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Month in review

Reviews:

The Bones of Giants by Yoon Ha Lee
Candy and Me by Hilary Liftin
Color is Everything by Dan Bartges
The Dancers' War (in by N. K. Jemisin
Dolphins at Daybreak (Magic Tree House #9) by Mary Pope Osborne
Fairy Hunters, Ink. by Sheila A Dane
Falling into the Sun by Charrie Hazard
Fat Tuesday by Sandra Brown
The Frequency of Souls by Mary Kay Zuravleff
The Goddamned Tooth Fairy by Tina Kuzminski
Goldilicious by Elizabeth and Victoria Kann
Haunted (Mediator #5) by Meg Cabot
Horrible Harry and the Green Slime by Suzy Kline
Hunchster by Matthew Hughes
I Spy School Days by Jean Marzollo
Icarus Saved from the Sky by Georges-Olivier Châteaureynaud
I'd Rather We Got Casinos: And Other Black Thoughts by Larry Wilmore
A Knight in Shining Armor by Jude Deveraux
The Man Who Was Thursday: A Nightmare by G. K. Chesterton
A Matter of Feeling by Janine Boissard
The Navajo (True Books) by Alice Osinski
The Night Villa by Carol Goodman
No Elephants Allowed by Deborah Robinson
On the Wings of Heroes by Richard Peck
The Others by Lawrence C. Connolly
Painting the Invisible Man by Rita Schiano
Precious Jeopardy: A Christmas Story by Lloyd C. Douglas
Real Sofistikashun by Tony Hoagland
Robot Dreams by Sara Varon
The Secret of the Pink Pokémon by Tracey West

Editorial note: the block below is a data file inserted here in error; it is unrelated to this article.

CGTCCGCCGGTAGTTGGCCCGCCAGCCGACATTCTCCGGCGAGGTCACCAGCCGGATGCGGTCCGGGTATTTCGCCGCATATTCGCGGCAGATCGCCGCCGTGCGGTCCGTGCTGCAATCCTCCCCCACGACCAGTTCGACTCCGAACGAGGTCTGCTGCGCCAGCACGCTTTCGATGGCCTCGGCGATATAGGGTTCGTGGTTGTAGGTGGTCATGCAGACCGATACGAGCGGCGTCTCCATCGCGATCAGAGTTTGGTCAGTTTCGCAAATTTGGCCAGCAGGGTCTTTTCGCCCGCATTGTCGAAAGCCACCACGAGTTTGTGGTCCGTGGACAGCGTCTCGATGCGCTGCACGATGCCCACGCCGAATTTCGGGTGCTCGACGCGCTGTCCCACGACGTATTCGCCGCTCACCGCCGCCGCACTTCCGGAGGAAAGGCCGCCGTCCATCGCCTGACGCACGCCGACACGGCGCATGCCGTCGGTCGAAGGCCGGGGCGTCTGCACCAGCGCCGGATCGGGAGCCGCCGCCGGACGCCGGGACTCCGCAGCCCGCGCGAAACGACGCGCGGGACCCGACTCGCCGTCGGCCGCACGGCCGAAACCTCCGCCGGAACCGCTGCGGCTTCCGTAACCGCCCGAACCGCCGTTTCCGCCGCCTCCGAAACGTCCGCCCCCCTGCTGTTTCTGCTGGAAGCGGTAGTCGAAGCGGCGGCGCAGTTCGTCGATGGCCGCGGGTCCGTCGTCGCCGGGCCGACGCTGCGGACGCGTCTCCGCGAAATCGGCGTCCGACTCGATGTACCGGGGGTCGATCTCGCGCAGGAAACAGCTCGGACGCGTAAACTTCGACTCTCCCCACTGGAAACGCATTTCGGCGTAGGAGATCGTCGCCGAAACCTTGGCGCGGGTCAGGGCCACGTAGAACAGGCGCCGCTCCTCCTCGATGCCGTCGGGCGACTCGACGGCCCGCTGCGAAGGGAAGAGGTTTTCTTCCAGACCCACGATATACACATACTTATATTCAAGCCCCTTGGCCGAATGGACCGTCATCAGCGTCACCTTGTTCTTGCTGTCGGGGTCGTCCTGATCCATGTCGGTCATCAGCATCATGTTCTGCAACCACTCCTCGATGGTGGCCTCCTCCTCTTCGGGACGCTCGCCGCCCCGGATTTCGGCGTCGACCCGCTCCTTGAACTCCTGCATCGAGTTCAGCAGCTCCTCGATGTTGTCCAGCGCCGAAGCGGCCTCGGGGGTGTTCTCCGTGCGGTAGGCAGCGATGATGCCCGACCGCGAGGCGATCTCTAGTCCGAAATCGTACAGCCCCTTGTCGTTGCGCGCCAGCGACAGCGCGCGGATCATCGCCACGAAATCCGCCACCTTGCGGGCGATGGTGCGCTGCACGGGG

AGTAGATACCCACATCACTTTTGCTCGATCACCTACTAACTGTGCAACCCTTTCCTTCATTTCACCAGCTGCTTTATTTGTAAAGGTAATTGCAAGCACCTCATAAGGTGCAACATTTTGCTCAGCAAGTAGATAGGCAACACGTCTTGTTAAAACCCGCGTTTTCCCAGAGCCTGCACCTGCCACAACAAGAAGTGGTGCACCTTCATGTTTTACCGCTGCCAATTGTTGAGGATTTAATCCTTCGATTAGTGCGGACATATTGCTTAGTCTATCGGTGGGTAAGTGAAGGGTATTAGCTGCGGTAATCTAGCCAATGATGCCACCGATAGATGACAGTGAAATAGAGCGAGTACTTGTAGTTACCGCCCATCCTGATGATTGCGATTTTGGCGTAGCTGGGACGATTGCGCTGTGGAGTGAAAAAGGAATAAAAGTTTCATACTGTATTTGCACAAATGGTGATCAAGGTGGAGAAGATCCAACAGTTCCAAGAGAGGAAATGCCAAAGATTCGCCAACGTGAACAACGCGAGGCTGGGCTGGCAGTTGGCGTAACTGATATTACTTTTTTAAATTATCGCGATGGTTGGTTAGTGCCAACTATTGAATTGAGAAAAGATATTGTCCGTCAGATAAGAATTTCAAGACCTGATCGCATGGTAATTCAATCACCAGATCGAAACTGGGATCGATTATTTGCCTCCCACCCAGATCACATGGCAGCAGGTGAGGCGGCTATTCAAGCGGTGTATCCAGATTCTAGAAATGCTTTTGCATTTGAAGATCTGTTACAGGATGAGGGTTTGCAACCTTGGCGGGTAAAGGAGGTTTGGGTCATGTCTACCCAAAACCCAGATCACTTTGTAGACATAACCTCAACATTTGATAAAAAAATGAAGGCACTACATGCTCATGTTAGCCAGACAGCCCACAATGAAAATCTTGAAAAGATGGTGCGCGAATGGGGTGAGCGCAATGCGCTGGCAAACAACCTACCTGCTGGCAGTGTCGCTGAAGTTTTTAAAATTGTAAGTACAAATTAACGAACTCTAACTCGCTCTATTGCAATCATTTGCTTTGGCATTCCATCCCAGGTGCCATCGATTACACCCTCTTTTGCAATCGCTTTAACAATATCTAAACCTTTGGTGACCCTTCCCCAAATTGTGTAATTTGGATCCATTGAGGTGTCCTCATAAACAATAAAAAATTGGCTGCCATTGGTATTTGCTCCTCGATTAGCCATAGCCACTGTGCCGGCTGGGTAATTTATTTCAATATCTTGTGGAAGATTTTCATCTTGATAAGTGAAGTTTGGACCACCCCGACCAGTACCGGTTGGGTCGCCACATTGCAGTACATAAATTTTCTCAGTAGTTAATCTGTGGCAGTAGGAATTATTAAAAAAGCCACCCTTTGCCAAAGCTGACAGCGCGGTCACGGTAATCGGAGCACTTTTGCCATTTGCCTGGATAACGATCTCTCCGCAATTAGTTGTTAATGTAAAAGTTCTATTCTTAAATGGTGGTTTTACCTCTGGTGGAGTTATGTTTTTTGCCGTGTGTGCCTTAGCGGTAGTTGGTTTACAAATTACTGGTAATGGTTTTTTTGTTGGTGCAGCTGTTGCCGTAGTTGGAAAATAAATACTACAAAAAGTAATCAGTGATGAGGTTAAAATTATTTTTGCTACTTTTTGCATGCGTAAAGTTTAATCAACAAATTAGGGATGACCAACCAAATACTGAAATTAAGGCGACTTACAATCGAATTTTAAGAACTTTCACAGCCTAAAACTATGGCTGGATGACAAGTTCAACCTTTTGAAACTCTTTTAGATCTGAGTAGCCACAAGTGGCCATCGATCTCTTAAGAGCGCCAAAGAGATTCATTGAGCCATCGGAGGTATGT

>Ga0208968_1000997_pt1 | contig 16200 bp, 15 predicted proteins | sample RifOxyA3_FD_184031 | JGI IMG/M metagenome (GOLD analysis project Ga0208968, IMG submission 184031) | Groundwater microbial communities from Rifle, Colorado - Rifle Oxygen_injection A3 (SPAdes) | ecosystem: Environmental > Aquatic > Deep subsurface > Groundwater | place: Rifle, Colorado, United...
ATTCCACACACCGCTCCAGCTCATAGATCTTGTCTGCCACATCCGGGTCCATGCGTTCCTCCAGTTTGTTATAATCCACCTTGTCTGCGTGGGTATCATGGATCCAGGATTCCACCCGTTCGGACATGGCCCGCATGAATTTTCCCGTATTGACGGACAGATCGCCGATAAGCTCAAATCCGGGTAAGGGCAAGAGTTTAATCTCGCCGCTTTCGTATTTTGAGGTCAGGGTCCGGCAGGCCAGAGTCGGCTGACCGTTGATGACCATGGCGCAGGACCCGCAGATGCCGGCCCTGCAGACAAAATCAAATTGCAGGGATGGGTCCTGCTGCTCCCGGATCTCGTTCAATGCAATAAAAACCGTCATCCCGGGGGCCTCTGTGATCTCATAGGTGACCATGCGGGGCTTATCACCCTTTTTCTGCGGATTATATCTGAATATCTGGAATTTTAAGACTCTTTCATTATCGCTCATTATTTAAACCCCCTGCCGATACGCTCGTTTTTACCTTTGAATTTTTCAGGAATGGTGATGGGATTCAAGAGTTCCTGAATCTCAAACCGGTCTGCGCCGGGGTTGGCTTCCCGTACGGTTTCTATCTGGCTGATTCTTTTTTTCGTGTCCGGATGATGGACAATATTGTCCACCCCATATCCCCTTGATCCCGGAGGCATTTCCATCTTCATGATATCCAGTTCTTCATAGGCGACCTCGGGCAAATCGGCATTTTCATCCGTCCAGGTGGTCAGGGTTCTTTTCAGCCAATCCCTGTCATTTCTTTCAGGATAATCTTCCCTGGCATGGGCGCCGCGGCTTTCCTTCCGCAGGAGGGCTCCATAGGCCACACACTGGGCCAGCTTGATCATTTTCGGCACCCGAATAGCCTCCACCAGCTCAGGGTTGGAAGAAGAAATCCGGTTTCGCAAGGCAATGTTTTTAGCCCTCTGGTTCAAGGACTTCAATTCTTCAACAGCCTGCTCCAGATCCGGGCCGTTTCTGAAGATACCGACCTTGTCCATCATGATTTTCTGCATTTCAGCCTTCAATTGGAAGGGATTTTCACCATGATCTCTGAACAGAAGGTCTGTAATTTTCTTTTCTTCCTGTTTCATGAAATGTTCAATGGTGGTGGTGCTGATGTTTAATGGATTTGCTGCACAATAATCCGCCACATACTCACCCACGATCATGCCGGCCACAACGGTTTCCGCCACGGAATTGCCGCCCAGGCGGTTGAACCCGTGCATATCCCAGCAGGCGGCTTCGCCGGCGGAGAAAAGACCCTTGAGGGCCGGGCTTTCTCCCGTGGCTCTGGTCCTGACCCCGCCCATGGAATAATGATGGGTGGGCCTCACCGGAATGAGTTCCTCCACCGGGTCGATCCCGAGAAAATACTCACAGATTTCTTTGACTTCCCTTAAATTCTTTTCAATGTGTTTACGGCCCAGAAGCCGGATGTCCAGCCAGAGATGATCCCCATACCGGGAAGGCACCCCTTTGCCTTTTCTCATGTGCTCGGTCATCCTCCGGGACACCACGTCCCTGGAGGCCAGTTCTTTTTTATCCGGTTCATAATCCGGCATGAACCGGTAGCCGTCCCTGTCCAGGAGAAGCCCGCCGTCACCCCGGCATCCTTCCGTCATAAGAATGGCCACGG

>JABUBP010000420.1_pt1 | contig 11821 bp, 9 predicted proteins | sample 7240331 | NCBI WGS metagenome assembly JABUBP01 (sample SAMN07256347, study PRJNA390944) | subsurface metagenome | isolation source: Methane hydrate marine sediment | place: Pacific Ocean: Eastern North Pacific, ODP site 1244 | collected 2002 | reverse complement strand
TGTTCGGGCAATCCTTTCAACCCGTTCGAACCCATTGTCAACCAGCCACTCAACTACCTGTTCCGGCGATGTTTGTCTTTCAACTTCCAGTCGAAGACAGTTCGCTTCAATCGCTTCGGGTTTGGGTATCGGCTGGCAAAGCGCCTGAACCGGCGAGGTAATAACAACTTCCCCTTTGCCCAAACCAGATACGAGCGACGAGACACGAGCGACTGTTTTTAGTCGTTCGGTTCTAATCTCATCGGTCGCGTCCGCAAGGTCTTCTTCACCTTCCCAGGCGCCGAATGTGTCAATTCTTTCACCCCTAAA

The Shepherd of the Hills by Harold Bell Wright
The Sky Rained Heroes by Frederick LaCroix
Synarchy Book 1: The Awakening by DCS
The Twenty-One Balloons by William Pène Du Bois
The Wild Wood by Charles de Lint
Winter Walk by Ann Burg

Previous month

Rating System

5 stars: Completely enjoyable or compelling
4 stars: Good but flawed
3 stars: Average
2 stars: OK
1 star: Did not finish

Reading Challenges

My Kind of Mystery Reading Challenge 2017 February - January 2017-8



Comments for the Fairy Hunters, Ink

Fairy Hunters, InkFairy Hunters, Ink: 10/18/09

Fairy Hunters, Ink by Sheila A. Dane is most like Gnomes and the numerous Monstrology books that seem to be coming on the market now. It is presented as an oversized heavily illustrated encyclopedia / fictional memoir of fairy hunting.

The book mostly focuses on fairies in domestic environments: pockets, teacups, sock drawers and so forth. With the bright color illustrations and the inclusion of every day items Fairy Hunters, Ink attempts to bring magic and whimsy into the mundane.

Fairies though outside of Disney and Barrie are usually dangerous and sneaky creatures. Having read a large number of Neil Gaiman books this year, I came to Fairy Hunters, Ink seeing fairies in their traditional fashion.

The "button" fairy ends up being very creepy in light of Coraline. They have an unhealthy fascination with buttons, stealing loose ones off clothing and hoarding them for their own use. Button Fairies only hang out with "True Friends" who are creatures who sport buttons. Can anyone say "button eyes?"

Another unfortunately named type of fairy is the "blue bottle." "Blue Bottles" make me think immediately of a large type of fly whose larvae are often found on corpses and other rotting meat. Again, this may be true to spirit of traditional fairies but probably not the direction the book was aiming for.

If you have a less jaded view of fairies you will probably like this book more than I did. I have since released my review copy to a bookcrossing friend.

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